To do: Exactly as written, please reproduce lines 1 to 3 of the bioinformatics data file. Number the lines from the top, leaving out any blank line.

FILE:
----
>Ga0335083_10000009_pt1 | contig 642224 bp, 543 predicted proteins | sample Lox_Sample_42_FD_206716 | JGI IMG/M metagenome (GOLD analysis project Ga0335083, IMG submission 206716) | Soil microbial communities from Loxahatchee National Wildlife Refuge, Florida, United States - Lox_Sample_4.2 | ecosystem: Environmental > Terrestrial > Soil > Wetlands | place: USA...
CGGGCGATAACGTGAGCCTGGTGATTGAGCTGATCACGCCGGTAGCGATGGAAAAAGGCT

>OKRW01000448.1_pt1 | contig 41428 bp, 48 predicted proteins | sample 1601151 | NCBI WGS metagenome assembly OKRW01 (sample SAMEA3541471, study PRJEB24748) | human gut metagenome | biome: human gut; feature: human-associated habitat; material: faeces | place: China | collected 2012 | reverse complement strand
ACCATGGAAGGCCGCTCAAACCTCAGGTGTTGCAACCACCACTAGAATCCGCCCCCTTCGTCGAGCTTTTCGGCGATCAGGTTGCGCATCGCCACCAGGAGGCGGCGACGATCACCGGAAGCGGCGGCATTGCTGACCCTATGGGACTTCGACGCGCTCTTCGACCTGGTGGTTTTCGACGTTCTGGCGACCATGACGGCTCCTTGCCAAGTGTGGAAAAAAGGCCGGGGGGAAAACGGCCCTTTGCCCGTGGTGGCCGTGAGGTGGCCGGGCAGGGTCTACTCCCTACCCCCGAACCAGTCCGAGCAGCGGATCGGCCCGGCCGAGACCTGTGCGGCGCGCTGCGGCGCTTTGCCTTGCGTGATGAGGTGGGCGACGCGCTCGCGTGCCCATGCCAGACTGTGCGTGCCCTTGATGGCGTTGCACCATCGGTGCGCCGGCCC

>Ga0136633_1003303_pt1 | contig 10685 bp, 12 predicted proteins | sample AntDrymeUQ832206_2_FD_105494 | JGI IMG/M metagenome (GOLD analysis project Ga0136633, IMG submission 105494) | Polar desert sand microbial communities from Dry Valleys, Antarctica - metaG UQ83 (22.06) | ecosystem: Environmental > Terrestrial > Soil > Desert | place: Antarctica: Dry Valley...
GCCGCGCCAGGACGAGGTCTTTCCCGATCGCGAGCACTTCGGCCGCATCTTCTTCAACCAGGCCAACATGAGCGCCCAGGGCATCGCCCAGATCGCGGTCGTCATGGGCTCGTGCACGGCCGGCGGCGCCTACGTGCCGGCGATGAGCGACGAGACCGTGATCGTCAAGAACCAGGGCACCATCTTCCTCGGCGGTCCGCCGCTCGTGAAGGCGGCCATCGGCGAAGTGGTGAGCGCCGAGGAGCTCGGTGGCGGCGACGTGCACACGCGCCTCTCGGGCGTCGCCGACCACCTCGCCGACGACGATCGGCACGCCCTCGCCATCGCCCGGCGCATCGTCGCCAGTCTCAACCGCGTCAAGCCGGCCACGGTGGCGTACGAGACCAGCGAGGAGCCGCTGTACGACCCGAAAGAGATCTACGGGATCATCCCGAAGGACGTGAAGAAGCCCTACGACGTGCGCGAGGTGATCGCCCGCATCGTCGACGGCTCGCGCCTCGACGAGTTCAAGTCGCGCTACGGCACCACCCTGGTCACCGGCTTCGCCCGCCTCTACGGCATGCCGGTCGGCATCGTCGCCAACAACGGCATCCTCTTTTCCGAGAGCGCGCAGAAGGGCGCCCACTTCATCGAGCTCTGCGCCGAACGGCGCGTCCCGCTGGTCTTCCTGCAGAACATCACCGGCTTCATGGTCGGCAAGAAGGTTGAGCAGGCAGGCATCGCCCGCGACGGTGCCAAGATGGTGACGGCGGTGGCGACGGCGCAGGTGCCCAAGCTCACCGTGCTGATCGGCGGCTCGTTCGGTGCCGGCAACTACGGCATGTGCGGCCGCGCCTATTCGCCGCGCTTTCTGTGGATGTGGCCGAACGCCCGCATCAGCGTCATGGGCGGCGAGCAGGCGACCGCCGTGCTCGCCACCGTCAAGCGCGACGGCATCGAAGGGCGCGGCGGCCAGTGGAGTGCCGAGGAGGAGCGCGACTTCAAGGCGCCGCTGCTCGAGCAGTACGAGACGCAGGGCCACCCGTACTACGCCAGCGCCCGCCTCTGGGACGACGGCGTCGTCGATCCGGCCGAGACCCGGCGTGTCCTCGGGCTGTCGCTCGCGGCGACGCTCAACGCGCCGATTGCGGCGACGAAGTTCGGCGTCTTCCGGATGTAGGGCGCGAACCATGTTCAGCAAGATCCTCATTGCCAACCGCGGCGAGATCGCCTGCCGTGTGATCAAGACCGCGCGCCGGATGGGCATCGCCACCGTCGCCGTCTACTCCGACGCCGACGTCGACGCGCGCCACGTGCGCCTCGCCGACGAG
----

>Ga0335083_10000009_pt1 | contig 642224 bp, 543 predicted proteins | sample Lox_Sample_42_FD_206716 | JGI IMG/M metagenome (GOLD analysis project Ga0335083, IMG submission 206716) | Soil microbial communities from Loxahatchee National Wildlife Refuge, Florida, United States - Lox_Sample_4.2 | ecosystem: Environmental > Terrestrial > Soil > Wetlands | place: USA...
CGGGCGATAACGTGAGCCTGGTGATTGAGCTGATCACGCCGGTAGCGATGGAAAAAGGCT

>OKRW01000448.1_pt1 | contig 41428 bp, 48 predicted proteins | sample 1601151 | NCBI WGS metagenome assembly OKRW01 (sample SAMEA3541471, study PRJEB24748) | human gut metagenome | biome: human gut; feature: human-associated habitat; material: faeces | place: China | collected 2012 | reverse complement strand